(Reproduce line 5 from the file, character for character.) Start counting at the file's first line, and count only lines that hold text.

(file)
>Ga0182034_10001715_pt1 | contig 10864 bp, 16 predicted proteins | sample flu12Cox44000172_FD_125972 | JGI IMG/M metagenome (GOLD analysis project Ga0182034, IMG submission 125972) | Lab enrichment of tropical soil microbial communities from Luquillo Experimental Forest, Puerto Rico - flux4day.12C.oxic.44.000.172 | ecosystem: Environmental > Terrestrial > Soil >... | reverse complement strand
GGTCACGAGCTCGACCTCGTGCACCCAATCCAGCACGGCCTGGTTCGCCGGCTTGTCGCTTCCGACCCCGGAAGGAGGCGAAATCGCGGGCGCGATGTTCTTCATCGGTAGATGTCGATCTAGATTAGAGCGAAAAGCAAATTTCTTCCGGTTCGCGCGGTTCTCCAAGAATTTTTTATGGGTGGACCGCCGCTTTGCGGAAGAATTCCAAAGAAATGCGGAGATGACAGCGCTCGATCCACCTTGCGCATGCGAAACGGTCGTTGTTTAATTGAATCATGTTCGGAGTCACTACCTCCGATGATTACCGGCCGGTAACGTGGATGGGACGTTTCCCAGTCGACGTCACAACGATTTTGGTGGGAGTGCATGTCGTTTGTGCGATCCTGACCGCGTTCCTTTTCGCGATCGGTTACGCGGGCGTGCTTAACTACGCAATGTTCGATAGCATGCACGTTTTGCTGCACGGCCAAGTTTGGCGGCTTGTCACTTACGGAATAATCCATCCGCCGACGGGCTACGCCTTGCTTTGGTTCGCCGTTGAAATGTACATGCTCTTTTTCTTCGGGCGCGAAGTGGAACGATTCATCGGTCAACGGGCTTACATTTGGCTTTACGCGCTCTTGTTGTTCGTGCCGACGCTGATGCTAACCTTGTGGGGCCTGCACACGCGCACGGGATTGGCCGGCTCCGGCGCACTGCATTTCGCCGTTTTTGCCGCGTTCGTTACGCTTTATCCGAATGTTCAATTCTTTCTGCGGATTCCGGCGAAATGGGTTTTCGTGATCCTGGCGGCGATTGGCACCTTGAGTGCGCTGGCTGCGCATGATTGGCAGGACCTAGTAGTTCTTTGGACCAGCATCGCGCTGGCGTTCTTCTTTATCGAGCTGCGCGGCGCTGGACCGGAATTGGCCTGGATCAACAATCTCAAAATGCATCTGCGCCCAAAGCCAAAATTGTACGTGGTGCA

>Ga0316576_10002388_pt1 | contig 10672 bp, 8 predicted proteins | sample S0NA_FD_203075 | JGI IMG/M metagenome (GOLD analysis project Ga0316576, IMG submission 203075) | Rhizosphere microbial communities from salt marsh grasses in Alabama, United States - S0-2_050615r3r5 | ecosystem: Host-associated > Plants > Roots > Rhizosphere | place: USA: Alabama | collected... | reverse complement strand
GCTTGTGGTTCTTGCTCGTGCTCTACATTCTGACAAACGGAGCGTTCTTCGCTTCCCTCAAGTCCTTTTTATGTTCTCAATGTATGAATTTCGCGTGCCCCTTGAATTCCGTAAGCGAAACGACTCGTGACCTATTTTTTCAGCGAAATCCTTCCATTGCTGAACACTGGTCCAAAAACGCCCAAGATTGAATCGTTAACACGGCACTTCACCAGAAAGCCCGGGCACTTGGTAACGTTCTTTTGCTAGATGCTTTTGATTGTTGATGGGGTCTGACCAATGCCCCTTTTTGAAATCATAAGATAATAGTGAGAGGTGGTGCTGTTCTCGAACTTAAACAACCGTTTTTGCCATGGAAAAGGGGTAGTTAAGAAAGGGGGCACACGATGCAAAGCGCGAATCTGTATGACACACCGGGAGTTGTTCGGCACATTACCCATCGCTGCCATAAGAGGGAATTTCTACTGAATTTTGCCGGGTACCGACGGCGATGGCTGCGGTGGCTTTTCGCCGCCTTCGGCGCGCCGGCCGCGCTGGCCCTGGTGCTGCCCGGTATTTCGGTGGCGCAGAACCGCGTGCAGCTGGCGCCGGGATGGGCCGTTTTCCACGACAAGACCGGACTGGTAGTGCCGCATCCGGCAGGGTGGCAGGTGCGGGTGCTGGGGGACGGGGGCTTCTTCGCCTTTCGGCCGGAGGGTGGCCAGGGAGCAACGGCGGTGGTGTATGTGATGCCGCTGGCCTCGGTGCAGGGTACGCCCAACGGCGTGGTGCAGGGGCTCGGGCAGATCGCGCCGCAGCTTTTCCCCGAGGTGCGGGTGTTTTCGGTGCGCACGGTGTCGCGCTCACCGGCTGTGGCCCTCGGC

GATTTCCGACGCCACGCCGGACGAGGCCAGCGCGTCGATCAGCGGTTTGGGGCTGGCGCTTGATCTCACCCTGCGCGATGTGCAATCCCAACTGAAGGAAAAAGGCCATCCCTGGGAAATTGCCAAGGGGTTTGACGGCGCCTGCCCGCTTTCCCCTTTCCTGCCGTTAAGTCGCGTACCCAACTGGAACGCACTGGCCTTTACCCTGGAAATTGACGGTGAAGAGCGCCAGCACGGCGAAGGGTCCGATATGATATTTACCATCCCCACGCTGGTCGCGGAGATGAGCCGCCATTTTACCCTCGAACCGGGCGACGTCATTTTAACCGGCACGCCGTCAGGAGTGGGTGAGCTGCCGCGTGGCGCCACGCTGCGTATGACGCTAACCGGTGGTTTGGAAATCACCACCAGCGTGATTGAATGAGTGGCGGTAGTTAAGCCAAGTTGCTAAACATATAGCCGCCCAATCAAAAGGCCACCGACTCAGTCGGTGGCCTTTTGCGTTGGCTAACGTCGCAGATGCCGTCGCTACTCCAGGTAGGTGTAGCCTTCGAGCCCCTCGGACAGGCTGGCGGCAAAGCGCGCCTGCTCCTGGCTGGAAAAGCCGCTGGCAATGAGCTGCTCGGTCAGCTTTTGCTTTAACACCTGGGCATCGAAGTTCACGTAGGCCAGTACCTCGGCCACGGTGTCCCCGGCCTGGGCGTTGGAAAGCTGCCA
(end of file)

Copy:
GATTTCCGACGCCACGCCGGACGAGGCCAGCGCGTCGATCAGCGGTTTGGGGCTGGCGCTTGATCTCACCCTGCGCGATGTGCAATCCCAACTGAAGGAAAAAGGCCATCCCTGGGAAATTGCCAAGGGGTTTGACGGCGCCTGCCCGCTTTCCCCTTTCCTGCCGTTAAGTCGCGTACCCAACTGGAACGCACTGGCCTTTACCCTGGAAATTGACGGTGAAGAGCGCCAGCACGGCGAAGGGTCCGATATGATATTTACCATCCCCACGCTGGTCGCGGAGATGAGCCGCCATTTTACCCTCGAACCGGGCGACGTCATTTTAACCGGCACGCCGTCAGGAGTGGGTGAGCTGCCGCGTGGCGCCACGCTGCGTATGACGCTAACCGGTGGTTTGGAAATCACCACCAGCGTGATTGAATGAGTGGCGGTAGTTAAGCCAAGTTGCTAAACATATAGCCGCCCAATCAAAAGGCCACCGACTCAGTCGGTGGCCTTTTGCGTTGGCTAACGTCGCAGATGCCGTCGCTACTCCAGGTAGGTGTAGCCTTCGAGCCCCTCGGACAGGCTGGCGGCAAAGCGCGCCTGCTCCTGGCTGGAAAAGCCGCTGGCAATGAGCTGCTCGGTCAGCTTTTGCTTTAACACCTGGGCATCGAAGTTCACGTAGGCCAGTACCTCGGCCACGGTGTCCCCGGCCTGGGCGTTGGAAAGCTGCCA